Reflecting on this week's Brexit votes

This week the House of Commons clarified its view on Brexit.  MPs ruled out delaying Brexit, rejected leaving the EU without a deal, and required the Northern Ireland ‘backstop’ to be replaced with “alternative arrangements” to avoid a hard border.

Crucially, the motion which MPs - including me - supported on the backstop also said that we would “support leaving the European Union with a deal and would therefore support the Withdrawal Agreement subject to this change”.

So for the first time the Commons indicated what it wanted rather than what it opposed.  It made clear its preference for a deal, and specifically its support for the Withdrawal Agreement negotiated by the Prime Minister, provided the backstop issue is addressed.

I voted against amendments which sought to delay Brexit, for reasons which I set out in an article in the Sunday Telegraph.  I reiterated my strong concerns about ‘no-deal’, because of the costs and disruption to trade which could damage our economy.  These are not risks we should seek to take.

But I also pointed out that there are only two ways to avoid leaving without a deal: either Brexit has to be stopped, which I believe would be wrong in the light of the referendum decision, or a deal has to be struck.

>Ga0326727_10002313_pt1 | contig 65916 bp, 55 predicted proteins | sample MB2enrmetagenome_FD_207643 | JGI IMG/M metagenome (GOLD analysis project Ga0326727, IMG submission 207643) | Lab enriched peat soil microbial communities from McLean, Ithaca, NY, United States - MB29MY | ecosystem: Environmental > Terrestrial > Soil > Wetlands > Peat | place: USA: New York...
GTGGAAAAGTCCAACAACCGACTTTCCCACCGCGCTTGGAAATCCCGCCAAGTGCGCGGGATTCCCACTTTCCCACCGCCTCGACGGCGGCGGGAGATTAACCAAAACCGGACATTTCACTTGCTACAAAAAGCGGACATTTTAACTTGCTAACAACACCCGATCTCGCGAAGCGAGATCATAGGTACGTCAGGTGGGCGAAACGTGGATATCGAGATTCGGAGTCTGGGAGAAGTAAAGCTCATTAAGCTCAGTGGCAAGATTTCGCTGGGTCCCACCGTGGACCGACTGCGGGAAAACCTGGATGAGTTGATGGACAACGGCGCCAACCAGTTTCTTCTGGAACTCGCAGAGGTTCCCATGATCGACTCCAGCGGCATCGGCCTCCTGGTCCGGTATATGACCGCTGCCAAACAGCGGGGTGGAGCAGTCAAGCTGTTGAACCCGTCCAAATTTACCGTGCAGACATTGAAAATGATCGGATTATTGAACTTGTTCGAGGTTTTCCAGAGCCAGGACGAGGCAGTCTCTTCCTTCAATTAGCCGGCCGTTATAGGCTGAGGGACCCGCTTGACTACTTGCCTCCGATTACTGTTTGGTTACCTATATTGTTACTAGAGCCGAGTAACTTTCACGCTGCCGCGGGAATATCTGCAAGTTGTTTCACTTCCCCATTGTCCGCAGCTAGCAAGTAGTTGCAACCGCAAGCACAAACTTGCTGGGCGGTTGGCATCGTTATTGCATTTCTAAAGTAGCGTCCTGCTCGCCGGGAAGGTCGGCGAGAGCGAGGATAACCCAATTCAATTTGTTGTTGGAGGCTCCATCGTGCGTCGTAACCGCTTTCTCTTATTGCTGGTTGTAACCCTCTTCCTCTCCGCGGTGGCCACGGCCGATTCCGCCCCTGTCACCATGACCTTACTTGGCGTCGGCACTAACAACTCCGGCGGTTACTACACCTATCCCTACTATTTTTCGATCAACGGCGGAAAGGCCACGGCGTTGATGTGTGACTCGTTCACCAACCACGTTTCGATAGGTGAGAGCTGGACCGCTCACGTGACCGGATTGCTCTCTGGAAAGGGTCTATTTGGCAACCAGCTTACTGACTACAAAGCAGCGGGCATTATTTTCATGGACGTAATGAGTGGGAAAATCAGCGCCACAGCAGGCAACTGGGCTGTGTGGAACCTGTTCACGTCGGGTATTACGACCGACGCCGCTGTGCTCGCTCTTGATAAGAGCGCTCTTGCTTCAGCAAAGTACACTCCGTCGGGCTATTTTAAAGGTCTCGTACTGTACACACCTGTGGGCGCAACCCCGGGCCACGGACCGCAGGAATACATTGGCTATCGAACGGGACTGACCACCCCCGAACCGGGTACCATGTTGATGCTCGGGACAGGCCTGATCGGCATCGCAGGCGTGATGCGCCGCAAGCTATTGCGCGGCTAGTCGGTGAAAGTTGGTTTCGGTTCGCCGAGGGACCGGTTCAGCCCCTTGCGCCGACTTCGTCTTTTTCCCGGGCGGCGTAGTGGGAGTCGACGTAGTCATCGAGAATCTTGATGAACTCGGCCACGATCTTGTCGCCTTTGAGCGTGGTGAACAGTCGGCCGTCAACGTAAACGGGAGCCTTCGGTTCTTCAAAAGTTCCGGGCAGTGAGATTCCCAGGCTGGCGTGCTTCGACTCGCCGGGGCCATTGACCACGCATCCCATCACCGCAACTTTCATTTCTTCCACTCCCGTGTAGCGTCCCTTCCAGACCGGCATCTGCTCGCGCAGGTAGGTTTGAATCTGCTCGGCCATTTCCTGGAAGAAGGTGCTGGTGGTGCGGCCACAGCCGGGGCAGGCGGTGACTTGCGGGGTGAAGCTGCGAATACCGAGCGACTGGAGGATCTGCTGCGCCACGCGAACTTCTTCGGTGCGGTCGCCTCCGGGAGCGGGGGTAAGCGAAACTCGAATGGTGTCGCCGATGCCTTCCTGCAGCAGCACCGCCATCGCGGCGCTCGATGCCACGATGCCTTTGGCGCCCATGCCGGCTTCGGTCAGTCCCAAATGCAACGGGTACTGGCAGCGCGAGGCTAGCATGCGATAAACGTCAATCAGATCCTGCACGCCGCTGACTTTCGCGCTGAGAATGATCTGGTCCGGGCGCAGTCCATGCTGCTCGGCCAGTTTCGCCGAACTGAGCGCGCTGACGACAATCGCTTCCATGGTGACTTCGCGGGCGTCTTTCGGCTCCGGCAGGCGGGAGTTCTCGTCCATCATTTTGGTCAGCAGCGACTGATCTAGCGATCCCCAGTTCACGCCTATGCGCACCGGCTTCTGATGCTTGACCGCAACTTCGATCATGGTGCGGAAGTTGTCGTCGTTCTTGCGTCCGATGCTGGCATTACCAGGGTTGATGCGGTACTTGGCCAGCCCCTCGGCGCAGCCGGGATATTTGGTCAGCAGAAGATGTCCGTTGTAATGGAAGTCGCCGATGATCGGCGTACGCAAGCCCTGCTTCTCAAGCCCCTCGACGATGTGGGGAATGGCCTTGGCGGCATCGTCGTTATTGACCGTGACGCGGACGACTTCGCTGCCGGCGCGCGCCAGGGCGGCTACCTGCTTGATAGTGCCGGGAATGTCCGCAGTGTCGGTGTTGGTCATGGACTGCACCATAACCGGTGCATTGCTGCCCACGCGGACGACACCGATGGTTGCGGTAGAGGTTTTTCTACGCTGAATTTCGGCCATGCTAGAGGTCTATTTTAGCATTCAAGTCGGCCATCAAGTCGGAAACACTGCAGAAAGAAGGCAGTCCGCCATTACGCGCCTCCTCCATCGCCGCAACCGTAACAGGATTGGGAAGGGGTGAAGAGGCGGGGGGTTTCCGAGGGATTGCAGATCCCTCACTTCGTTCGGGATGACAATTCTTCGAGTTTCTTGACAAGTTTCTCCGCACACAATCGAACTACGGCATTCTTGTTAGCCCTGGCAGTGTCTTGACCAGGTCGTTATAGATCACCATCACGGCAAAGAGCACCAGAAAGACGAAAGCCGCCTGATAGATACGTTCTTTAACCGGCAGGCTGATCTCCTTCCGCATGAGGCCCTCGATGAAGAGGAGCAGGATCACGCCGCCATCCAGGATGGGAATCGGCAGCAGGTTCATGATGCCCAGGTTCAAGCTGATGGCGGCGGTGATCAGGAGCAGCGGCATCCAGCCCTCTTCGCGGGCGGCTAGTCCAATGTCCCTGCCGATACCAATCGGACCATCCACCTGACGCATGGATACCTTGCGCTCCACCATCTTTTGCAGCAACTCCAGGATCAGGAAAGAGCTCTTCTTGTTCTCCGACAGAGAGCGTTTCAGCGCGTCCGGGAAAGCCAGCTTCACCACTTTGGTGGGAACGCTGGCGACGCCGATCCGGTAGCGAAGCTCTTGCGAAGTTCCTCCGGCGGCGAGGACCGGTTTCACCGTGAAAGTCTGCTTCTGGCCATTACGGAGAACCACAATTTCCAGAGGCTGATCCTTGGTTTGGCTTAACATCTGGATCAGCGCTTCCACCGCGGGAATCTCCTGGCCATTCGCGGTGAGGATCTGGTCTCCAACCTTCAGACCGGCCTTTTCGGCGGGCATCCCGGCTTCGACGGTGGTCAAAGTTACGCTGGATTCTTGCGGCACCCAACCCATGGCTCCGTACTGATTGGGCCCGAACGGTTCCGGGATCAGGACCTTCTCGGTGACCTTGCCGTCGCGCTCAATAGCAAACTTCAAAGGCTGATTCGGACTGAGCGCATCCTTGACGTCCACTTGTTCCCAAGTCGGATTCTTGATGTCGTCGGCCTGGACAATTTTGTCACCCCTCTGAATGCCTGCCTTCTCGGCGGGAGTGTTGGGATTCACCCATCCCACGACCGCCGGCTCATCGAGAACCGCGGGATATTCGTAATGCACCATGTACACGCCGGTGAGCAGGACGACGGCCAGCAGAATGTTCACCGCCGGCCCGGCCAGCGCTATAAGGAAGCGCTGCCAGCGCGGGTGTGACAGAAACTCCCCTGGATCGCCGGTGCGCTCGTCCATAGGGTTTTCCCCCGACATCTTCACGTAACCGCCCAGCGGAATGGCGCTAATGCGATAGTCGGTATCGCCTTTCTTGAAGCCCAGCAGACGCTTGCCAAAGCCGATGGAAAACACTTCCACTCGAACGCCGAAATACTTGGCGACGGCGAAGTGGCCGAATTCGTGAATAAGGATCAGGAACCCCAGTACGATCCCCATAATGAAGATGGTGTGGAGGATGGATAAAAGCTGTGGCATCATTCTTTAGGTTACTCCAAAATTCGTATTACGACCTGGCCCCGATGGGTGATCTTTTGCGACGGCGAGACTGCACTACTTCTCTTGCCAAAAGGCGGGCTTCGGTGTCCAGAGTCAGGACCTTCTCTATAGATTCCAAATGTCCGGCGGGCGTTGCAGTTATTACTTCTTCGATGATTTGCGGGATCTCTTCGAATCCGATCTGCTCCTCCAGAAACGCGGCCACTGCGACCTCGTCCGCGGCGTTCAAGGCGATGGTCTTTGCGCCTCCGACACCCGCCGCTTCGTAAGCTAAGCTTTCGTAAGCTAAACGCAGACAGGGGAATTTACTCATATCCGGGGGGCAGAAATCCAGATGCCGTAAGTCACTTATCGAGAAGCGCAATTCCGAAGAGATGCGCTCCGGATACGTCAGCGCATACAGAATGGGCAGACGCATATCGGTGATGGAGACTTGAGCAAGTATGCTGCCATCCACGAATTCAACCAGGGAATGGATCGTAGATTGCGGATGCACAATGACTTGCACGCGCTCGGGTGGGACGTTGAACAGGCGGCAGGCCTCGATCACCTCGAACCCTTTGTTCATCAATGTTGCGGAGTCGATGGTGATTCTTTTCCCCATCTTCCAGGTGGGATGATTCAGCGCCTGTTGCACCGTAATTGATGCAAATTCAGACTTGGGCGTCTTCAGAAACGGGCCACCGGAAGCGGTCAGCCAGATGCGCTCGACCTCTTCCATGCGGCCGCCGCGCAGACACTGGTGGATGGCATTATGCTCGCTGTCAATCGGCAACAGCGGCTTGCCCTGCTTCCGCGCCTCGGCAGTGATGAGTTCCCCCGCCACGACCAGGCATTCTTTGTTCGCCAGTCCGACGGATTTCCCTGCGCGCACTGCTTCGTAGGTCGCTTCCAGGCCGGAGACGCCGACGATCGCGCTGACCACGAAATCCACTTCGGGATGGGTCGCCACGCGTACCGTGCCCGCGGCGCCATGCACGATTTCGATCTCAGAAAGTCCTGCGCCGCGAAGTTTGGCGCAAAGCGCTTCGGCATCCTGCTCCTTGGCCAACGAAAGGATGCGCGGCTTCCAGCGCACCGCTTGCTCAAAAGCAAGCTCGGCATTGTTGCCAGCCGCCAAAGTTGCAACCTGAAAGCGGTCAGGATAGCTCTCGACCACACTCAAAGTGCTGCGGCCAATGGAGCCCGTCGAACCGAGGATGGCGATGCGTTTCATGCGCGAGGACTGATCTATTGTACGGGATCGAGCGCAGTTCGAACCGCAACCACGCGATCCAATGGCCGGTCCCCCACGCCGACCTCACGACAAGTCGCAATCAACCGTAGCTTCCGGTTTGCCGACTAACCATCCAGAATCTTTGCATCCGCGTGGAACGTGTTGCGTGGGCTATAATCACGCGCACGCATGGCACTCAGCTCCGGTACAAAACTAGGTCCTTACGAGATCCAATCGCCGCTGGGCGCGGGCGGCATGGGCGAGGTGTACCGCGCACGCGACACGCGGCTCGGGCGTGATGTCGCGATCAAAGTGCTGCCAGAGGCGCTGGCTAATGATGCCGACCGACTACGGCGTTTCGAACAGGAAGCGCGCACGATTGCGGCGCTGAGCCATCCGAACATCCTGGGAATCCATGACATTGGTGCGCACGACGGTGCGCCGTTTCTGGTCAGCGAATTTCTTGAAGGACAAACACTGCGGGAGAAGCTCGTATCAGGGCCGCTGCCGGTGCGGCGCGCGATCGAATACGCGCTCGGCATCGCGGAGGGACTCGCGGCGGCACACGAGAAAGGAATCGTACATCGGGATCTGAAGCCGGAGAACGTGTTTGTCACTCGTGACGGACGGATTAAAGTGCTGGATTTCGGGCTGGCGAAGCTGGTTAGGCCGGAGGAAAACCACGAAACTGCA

“Taking no-deal off the table”, as some MPs proposed, was therefore no more than a misleading slogan.  It could only have delayed the fundamental decision which has to be taken, prolonging uncertainty.

Tellingly, MPs who support a second referendum declined to bring this proposal to a vote, revealing that there is currently insufficient parliamentary support for it.

The Prime Minister said her aim was to bring a revised deal back to the Commons by Wednesday 13 February, or else there would be further opportunity for votes.  So there are only two weeks to try and resolve this issue with the EU.

As the Prime Minister said, negotiating a legally binding change to the backstop “will not be easy”, as it would involve reopening the Withdrawal Agreement, which the EU does not want.

The UK is due to leave the EU on 29 March.  Our EU partners will have to decide whether they want to accept the risks of ‘no-deal’ or not.  It remains in their interests, as well as ours, to do a deal.

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